htom (412a17)

  6. semanticleo said, “Make no mistake, the hard-liners funding this campaign
    want to legislate morality and control the human behaviors their religious standards (in unhypocritical theory) proscribe.”

    OK. If you’re going to repeat Justice Ginsburg’s opinion you might as well quote her.

    I’ve worked for the “hard-liners funding this campaign”. Here is their strategy, the short-short version.

    Build a fence around Roe to the point where Roe has little to no standing whatsoever in case law. Relegate it to the back alleys(no pun intended) of jurisprudence. Establish new case law by capitalizing on the weak arguments of Roe defenders and instill in the minds of as many Americans as possible the actual results of Roe, the unfettered, unlimited, unprecedented abrogation of the rights of the people to legislate where the Constitution explicitly empowers the people to do so.

    The financial supporters do not oppose Roe as much as they oppose Griswold. Griswold is the privacy garment woven by the SCOTUS. Griswold is the root of their concerns.

    SCOTUS already knows that Norma McCorvey was manipulated by her handlers. They already know the Roe plaintiffs fabricated their supporting data. They already know that the Roe plaintiffs used Cyril Means’ distorted history of English Common Law. But the court has attached itself to stare decisis. Chief Justice Roberts has pledged to follow a path of moderation applying stare decisis so as to avoid significant leaps in case law.

    The supporters of this bill new there would be Constitutional challenges to it. That was 2002-2003. The court makeup at that time was against them and they knew it. They had no idea that O’Connor would announce her retirement, CJ Rehnquist would pass away, and no clue as to whom would replace them.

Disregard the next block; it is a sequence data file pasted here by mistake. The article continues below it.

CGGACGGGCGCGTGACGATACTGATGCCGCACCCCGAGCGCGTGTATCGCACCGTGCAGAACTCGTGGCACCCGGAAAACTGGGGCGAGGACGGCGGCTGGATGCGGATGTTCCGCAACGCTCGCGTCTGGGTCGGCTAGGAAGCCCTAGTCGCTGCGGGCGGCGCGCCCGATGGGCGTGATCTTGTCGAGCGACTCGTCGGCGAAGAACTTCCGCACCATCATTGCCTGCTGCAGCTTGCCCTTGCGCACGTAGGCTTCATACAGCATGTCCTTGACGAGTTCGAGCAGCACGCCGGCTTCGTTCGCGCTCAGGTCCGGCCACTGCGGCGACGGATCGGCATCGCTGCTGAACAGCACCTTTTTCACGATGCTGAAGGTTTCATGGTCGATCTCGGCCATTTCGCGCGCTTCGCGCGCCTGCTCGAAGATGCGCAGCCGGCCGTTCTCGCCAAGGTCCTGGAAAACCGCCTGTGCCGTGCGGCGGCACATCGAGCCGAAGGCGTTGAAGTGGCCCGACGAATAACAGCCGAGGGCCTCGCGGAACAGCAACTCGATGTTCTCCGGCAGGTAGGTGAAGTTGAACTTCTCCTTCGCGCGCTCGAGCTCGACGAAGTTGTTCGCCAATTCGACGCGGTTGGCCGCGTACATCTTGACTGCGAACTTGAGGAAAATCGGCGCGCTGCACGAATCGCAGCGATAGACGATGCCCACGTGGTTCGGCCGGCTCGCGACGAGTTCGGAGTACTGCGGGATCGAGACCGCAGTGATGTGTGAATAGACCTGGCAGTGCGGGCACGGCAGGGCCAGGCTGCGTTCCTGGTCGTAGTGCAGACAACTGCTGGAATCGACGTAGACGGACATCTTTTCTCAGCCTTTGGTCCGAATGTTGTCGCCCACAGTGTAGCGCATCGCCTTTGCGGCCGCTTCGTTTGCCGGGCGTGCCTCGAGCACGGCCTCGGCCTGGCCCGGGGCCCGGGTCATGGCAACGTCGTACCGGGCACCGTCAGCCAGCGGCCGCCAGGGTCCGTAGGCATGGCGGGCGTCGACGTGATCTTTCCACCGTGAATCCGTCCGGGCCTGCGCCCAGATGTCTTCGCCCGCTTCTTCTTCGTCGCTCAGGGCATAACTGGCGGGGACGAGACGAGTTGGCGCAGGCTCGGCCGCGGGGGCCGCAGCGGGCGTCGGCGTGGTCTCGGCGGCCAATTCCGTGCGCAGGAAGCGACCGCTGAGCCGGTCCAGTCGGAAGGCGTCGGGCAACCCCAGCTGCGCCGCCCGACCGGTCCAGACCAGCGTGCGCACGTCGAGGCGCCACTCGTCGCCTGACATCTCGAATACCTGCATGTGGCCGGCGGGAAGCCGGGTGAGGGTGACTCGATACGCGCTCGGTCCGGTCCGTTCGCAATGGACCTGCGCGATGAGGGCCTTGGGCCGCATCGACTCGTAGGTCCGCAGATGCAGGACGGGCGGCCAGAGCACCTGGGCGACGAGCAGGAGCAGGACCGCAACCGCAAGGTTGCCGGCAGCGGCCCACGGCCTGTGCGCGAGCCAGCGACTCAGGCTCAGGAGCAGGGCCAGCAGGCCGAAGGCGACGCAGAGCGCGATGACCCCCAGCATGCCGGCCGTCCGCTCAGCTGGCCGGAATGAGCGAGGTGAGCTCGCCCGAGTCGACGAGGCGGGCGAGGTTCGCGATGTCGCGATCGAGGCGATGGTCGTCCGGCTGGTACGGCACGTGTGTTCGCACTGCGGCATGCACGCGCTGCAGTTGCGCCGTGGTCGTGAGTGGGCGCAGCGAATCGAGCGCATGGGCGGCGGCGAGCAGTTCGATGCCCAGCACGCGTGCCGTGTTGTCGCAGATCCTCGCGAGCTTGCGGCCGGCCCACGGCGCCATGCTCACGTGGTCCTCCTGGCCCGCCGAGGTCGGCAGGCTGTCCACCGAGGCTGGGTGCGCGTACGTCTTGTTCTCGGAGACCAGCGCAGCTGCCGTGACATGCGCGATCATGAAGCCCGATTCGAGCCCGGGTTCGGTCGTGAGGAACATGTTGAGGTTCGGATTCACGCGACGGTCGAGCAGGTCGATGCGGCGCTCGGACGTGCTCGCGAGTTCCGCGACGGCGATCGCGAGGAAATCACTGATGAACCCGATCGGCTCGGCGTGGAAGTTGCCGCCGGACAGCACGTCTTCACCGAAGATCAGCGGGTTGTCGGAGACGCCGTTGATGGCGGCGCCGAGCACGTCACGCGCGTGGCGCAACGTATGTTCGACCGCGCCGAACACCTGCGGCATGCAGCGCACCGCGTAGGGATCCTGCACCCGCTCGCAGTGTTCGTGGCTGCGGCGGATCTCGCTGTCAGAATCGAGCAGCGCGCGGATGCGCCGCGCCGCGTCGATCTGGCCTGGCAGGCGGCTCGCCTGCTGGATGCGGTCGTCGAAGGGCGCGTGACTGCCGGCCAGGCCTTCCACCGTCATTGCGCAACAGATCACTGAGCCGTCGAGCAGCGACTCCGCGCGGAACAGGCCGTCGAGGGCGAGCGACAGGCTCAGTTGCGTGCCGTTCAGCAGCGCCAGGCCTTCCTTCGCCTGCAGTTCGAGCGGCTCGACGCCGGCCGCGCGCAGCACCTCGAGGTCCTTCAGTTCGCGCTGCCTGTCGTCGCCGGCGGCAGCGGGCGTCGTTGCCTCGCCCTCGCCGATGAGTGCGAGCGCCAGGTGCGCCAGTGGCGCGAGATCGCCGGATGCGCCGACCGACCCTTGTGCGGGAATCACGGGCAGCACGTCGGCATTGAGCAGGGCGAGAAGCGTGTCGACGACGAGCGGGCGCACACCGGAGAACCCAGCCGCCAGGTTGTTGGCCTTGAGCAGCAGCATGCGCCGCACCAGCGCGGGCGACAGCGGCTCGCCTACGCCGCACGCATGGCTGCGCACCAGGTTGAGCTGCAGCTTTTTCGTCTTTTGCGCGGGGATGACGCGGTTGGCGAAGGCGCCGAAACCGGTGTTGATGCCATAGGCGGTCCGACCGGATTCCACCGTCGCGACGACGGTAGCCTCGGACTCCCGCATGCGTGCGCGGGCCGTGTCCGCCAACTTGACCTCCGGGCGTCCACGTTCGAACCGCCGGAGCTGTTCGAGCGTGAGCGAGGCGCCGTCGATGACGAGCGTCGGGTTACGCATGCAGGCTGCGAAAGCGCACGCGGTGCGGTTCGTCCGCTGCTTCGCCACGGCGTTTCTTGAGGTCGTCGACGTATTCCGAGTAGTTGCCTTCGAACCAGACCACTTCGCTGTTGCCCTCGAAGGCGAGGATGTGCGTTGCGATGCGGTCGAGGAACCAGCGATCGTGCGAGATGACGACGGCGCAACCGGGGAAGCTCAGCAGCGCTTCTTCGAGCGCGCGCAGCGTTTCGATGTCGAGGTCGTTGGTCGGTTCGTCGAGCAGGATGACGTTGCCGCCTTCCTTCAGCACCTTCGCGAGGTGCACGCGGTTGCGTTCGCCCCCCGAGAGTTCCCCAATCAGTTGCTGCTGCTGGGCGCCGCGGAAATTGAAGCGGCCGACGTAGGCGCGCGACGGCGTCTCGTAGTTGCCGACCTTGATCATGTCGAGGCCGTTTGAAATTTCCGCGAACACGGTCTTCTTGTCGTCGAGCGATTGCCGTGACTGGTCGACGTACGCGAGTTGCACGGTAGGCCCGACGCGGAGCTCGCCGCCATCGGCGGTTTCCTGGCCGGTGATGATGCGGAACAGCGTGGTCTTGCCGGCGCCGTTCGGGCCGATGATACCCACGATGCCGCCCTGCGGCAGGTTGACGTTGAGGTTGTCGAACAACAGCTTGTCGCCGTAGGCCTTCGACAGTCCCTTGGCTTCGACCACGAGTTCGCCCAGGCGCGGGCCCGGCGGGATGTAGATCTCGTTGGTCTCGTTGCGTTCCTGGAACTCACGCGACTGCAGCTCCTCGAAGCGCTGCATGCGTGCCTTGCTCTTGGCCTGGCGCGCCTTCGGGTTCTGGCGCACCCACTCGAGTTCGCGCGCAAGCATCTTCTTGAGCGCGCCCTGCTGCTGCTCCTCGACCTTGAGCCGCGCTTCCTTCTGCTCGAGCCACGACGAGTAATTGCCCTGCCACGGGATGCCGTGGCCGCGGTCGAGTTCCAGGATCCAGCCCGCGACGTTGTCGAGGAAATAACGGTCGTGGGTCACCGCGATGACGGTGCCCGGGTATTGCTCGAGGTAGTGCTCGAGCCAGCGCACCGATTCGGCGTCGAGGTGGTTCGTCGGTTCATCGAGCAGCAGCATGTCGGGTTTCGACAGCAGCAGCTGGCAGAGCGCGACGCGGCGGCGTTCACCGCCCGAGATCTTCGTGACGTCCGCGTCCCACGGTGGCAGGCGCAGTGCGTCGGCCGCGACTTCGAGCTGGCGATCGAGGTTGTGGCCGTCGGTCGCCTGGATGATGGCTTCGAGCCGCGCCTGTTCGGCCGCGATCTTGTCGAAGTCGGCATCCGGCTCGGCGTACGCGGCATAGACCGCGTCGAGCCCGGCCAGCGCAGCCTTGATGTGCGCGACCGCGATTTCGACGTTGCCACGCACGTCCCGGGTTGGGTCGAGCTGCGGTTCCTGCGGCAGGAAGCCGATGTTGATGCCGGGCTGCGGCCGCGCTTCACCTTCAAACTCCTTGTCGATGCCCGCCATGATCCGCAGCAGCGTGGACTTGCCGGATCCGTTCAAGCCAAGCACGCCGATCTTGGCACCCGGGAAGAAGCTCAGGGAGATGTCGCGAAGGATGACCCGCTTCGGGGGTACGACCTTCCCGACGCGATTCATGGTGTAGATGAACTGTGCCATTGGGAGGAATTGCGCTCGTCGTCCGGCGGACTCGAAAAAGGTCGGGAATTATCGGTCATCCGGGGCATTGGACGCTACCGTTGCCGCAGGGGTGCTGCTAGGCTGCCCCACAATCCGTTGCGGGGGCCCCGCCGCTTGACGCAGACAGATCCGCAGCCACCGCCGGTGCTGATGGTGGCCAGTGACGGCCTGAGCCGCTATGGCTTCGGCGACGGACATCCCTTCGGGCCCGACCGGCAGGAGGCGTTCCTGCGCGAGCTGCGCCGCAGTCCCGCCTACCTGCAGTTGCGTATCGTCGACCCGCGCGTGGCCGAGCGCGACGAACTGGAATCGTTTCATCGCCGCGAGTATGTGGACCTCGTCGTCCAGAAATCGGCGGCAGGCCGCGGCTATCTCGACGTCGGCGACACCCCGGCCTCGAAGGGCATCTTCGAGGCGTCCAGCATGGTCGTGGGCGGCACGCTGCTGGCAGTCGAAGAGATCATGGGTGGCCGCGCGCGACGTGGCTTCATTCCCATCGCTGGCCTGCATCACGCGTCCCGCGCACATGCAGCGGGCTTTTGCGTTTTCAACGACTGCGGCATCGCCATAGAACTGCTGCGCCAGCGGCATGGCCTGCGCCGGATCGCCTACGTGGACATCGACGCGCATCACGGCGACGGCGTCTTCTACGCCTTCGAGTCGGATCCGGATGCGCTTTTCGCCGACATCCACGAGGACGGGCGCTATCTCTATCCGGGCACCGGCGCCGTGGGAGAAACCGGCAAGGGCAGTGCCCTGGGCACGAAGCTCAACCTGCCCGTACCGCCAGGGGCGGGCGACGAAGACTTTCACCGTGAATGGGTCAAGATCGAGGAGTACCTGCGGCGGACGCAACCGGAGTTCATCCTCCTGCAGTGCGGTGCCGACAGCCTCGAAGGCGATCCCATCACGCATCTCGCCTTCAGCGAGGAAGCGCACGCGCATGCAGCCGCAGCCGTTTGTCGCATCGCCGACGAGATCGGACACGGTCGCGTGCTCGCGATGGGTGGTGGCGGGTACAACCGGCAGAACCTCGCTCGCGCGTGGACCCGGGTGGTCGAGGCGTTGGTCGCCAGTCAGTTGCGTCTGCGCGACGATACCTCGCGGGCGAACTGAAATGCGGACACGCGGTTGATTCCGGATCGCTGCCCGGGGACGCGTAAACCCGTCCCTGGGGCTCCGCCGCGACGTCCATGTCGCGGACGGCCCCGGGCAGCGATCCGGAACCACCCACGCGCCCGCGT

Gabriel Sutherland (90b3a1)

  7. I probably don’t need to point out that the commenter accusing abortion opponents of using “emotionally-charged” examples is the same one referring to “extremists”, “hard-liners”, and coat hangers … but I will point it out anyway.

    John Barrett Jr. (0cfc08)

  8. David Savage? Hahahahaha. The poor fool is Linda Greenhouse in drag. Savage is a press release writer for lawless leftists like Ruth Bader Ginsburg and her adoring Constitution hating followers at Planned Parenthood, NARAL, People (Freaks?) for the (anti) American Way and other fill in the blank fanatics.

    Tom (4b4b8c)

  9. “the short-short version.”

    shorter version; legislate morality.

    semanticleo (2f60f4)

  10. htom at 5, “I thought you had to be a doctor to practice medicine on other people in this country.

    You do. But you don’t have to be a doctor to hold an opinion on the morality of a medical procedure, or to hold an opinion about whether the procedure should be prohibited by law.

    You also have to be a prosecutor to charge people in this country with murder. But you don’t have to be a prosecutor to support anti-murder statutes.

    Paul (639638)

  11. shorter version; legislate morality.

    Damned legislating morality. If it weren’t for that we’d all have black slaves to mow the lawn.

    Anwyn (a130c1)

  12. That was an exercise in sarcasm, for the humor-impaired among us.

    Anwyn (a130c1)

  13. Whenever the reference to authority is based upon “some” people who say such-and-such, I am reminded of my mother sternly admonishing me that if some people (for example, my idiot friends) jumped off a cliff, would I follow them?

    The appeal to anonymous authority, especially to “some people” is perhaps the weakest of arguments for or against anything, because there will always be some people stupid enough or venal enought to assert as fact that which is pure hogwash.

    Austin mike (not the Mike above) (e2b7e5)

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    vacationing in mexico (8a983a)